FOREX TREND MONITOR: Euro Vulnerable Near 1.40, RBNZ to Cut Rates
Major Currencies vs. US Dollar (% change)
28 Jan 2011 – 08 Mar 2011
EURUSD: Sovereign Risk Fears Return Amid Economic Data Lull
The outlook for interest rates remains in focus for the Euro after last week’s acutely hawkish turn in rhetoric from the European Central Bank pushed the single currency to outperform, but a quiet economic calendar this time around leaves the bulls with little fodder to feed momentum. This leaves the door open for the re-emergence of sovereign risk concerns after Moody’s cut Greece’s credit rating to start the week, citing the “enormous” task of reforming the nation’s finances and expressing uncertainty about funding support beyond 2013. The news comes a day before the European Commission is scheduled to issue proposals on how the EU ought to support southern Euro Zone member states, which will service as a baseline for Friday’s special European Council summit on competitiveness. Traders will closely monitor both events for clues on how much progress is being made toward reaching the storied “grand bargain” on dealing with sovereign risk within the regional bloc, due to be delivered at the end of this month. German Factory Orders and Industrial Production figures headline the economic calendar.
GBPUSD: All Eyes on Bank of England but Rate Hike Still Unlikely
As with the Euro, interest rate expectations remain of primary significance, putting the spotlight squarely on the Bank of England as it delivers its monthly monetary policy announcement. While traders are pricing in the likelihood of a rate hike at a paltry 17 percent, the hawkish shift in policymakers’ posture in the aftermath of the February’s sit-down of the rate-setting MPC has clearly attracted attention. Indeed, a Credit Suisse gauge of investors’ one-year tightening expectations hit a 14-month high last week. Given the central bank’s penchant for not releasing a statement along with the policy decision, anything shy of a surprise rate hike may see traders focus elsewhere to get their cues on the rates outlook. With that in mind, a pickup in Industrial Production and a 28-month high on the Producer Price Index promise to keep sterling relatively well-supported, although any pick-up in risk aversion amid the broadening crisis in Libya may prove to encourage gains in the safety-linked US Dollar.
USDJPY: Libyan Conflict’s Impact on Treasury Bond Yields in Focus
The short-term Treasury yield spread continues to guide USDJPY price action, hinting the escalating violence in Libya may dominate attention in the first part of the week. If the crisis continues to push oil prices higher, threatening the global recovery and pushing investors out of equities and into the safe-haven of Treasuries, bond prices stand to rise along with the Yen as yields decline. Alternatively, a respite in the conflict or (at least) a shift in traders’ focus away from the Middle East and back toward underlying fundamentals may see the opposite outcome. Gauging the probability of either scenario seems at least as difficult as forecasting the outcome of Libyan fighting on a given day, suggesting little can be said for certain save that volatility is likely. Economic data will come into play on Friday as the US Retail Sales report as well as the University of Michigan Consumer Confidence reading cross the wires, with an expected improvement on both fronts promising to underpin the greenback.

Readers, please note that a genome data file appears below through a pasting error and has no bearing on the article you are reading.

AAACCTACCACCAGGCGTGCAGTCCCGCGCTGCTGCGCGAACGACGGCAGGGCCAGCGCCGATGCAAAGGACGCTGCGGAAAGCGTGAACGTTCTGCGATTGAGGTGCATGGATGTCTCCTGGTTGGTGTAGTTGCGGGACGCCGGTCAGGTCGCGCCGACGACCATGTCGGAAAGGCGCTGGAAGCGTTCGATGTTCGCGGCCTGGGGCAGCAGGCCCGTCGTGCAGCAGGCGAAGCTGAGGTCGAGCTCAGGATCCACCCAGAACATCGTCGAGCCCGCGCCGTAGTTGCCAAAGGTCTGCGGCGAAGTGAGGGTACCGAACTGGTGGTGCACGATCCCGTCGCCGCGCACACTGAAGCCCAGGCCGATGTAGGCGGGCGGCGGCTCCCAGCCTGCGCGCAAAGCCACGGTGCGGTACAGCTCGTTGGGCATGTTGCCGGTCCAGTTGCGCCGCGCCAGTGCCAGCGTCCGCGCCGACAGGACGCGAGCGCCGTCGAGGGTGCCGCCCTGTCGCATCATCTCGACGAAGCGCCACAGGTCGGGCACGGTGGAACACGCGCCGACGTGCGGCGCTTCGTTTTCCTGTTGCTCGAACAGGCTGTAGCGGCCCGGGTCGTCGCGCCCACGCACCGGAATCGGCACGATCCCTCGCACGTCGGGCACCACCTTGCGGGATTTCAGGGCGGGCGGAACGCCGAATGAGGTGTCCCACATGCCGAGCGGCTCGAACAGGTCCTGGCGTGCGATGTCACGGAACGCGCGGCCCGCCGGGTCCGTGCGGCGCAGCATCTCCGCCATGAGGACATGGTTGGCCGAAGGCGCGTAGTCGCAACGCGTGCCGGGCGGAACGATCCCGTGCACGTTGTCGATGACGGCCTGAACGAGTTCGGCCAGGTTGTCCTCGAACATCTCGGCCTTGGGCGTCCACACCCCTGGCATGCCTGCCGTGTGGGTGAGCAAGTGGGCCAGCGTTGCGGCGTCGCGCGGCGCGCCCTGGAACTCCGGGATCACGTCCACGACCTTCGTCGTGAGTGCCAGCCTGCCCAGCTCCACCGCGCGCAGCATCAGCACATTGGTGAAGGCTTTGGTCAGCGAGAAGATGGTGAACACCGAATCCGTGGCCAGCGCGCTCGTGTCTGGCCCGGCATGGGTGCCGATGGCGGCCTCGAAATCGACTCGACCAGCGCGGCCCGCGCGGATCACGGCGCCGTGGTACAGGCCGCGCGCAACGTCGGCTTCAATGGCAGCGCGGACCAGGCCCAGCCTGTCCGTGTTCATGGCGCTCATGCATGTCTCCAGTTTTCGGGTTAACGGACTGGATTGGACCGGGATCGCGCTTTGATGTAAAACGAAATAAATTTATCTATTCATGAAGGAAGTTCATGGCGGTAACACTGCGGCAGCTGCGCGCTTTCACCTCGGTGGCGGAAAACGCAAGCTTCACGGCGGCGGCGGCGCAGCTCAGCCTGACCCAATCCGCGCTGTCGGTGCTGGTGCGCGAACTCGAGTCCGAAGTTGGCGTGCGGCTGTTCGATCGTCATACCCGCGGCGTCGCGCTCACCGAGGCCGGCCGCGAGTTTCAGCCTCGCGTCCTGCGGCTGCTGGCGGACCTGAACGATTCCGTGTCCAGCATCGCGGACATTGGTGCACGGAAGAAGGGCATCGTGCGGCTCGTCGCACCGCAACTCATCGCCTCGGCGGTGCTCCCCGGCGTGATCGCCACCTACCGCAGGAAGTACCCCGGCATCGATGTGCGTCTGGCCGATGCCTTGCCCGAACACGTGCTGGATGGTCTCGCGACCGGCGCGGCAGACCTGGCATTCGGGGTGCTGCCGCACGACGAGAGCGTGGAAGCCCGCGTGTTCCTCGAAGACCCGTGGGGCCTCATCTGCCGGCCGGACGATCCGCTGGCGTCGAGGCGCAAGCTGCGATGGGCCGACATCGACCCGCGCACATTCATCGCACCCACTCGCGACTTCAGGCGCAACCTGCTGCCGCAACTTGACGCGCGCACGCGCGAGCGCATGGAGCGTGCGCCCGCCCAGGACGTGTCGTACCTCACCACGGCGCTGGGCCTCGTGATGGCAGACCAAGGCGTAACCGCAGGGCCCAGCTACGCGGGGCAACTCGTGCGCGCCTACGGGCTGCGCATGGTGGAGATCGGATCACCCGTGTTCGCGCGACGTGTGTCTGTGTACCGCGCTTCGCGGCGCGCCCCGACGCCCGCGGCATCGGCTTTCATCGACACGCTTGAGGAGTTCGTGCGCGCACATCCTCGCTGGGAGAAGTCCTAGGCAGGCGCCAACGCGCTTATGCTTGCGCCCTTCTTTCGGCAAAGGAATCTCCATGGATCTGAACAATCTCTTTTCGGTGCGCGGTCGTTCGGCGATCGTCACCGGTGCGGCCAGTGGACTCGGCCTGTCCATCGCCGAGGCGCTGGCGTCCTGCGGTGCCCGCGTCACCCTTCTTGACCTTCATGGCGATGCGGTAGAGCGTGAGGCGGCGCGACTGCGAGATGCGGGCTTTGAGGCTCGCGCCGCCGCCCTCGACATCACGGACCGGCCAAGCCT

The commodity currencies’ correlations with underlying risk appetite (as tracked by the MSCI World Stock Index) softened a bit from last week, but the link with sentiment remains the best-defined relationship guiding price action. To that affect, the focus falls squarely on the crisis in the Middle East and its implications for oil prices: if investors continue to see the turmoil as a credible threat to the global recovery, commodity currencies are likely to find themselves under pressure. On the economic data front, the Reserve Bank of New Zealand is widely expected cut interest rates by 25bps. Markets have priced in the move for some time however, hinting that an outcome in line with expectations my fall short of giving the bears enough to continue the push lower in the near term and open the door for a correction. Meanwhile, Australia’s Unemployment figures are likely to reinforce the status quo, carrying next to no significant implications for monetary policy and so passing with little fanfare. Canada’s labor-market figures are also on tap.
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